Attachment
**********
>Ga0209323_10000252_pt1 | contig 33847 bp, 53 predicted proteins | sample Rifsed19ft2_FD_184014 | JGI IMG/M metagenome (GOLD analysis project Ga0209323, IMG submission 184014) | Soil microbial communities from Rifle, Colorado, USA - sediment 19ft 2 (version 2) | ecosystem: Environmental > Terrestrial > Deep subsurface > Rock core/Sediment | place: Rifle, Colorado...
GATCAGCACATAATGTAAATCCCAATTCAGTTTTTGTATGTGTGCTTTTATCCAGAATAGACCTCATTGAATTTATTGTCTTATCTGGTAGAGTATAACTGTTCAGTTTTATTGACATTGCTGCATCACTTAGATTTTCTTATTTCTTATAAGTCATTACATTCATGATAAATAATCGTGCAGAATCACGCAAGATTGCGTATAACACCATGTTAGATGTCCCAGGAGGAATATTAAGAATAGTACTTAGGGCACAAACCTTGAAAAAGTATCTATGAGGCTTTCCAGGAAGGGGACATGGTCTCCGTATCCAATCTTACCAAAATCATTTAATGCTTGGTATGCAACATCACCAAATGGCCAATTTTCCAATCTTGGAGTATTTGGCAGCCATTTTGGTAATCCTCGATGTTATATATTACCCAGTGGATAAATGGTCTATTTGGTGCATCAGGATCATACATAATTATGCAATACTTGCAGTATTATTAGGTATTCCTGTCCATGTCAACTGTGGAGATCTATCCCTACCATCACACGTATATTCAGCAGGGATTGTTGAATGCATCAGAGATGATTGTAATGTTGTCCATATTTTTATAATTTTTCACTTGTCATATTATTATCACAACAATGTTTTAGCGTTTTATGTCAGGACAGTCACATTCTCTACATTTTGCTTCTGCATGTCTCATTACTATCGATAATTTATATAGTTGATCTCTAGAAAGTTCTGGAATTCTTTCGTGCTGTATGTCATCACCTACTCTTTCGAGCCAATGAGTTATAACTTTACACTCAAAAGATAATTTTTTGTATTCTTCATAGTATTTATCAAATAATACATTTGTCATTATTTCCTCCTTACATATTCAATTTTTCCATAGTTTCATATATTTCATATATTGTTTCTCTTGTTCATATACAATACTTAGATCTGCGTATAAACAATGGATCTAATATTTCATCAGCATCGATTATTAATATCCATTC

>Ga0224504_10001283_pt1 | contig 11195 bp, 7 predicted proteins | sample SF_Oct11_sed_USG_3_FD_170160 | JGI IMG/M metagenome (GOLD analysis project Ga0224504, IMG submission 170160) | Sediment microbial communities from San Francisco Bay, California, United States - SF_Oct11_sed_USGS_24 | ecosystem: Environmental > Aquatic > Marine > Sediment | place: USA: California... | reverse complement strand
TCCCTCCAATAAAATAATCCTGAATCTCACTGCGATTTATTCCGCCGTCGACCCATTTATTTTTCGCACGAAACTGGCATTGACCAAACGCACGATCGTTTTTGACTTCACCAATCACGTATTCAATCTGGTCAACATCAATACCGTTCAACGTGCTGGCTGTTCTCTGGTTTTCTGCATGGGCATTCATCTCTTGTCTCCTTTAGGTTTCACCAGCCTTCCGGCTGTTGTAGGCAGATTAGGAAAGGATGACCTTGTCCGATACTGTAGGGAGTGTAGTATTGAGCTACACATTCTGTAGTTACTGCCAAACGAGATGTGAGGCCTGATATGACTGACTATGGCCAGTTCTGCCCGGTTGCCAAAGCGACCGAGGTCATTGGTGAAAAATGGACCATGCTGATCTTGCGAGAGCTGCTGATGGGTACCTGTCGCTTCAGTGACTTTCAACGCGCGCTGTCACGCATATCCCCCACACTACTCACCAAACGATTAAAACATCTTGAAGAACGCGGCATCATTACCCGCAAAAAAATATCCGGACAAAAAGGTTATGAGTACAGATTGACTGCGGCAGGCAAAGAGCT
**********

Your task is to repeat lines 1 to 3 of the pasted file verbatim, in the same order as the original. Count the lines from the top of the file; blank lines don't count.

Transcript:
>Ga0209323_10000252_pt1 | contig 33847 bp, 53 predicted proteins | sample Rifsed19ft2_FD_184014 | JGI IMG/M metagenome (GOLD analysis project Ga0209323, IMG submission 184014) | Soil microbial communities from Rifle, Colorado, USA - sediment 19ft 2 (version 2) | ecosystem: Environmental > Terrestrial > Deep subsurface > Rock core/Sediment | place: Rifle, Colorado...
GATCAGCACATAATGTAAATCCCAATTCAGTTTTTGTATGTGTGCTTTTATCCAGAATAGACCTCATTGAATTTATTGTCTTATCTGGTAGAGTATAACTGTTCAGTTTTATTGACATTGCTGCATCACTTAGATTTTCTTATTTCTTATAAGTCATTACATTCATGATAAATAATCGTGCAGAATCACGCAAGATTGCGTATAACACCATGTTAGATGTCCCAGGAGGAATATTAAGAATAGTACTTAGGGCACAAACCTTGAAAAAGTATCTATGAGGCTTTCCAGGAAGGGGACATGGTCTCCGTATCCAATCTTACCAAAATCATTTAATGCTTGGTATGCAACATCACCAAATGGCCAATTTTCCAATCTTGGAGTATTTGGCAGCCATTTTGGTAATCCTCGATGTTATATATTACCCAGTGGATAAATGGTCTATTTGGTGCATCAGGATCATACATAATTATGCAATACTTGCAGTATTATTAGGTATTCCTGTCCATGTCAACTGTGGAGATCTATCCCTACCATCACACGTATATTCAGCAGGGATTGTTGAATGCATCAGAGATGATTGTAATGTTGTCCATATTTTTATAATTTTTCACTTGTCATATTATTATCACAACAATGTTTTAGCGTTTTATGTCAGGACAGTCACATTCTCTACATTTTGCTTCTGCATGTCTCATTACTATCGATAATTTATATAGTTGATCTCTAGAAAGTTCTGGAATTCTTTCGTGCTGTATGTCATCACCTACTCTTTCGAGCCAATGAGTTATAACTTTACACTCAAAAGATAATTTTTTGTATTCTTCATAGTATTTATCAAATAATACATTTGTCATTATTTCCTCCTTACATATTCAATTTTTCCATAGTTTCATATATTTCATATATTGTTTCTCTTGTTCATATACAATACTTAGATCTGCGTATAAACAATGGATCTAATATTTCATCAGCATCGATTATTAATATCCATTC

>Ga0224504_10001283_pt1 | contig 11195 bp, 7 predicted proteins | sample SF_Oct11_sed_USG_3_FD_170160 | JGI IMG/M metagenome (GOLD analysis project Ga0224504, IMG submission 170160) | Sediment microbial communities from San Francisco Bay, California, United States - SF_Oct11_sed_USGS_24 | ecosystem: Environmental > Aquatic > Marine > Sediment | place: USA: California... | reverse complement strand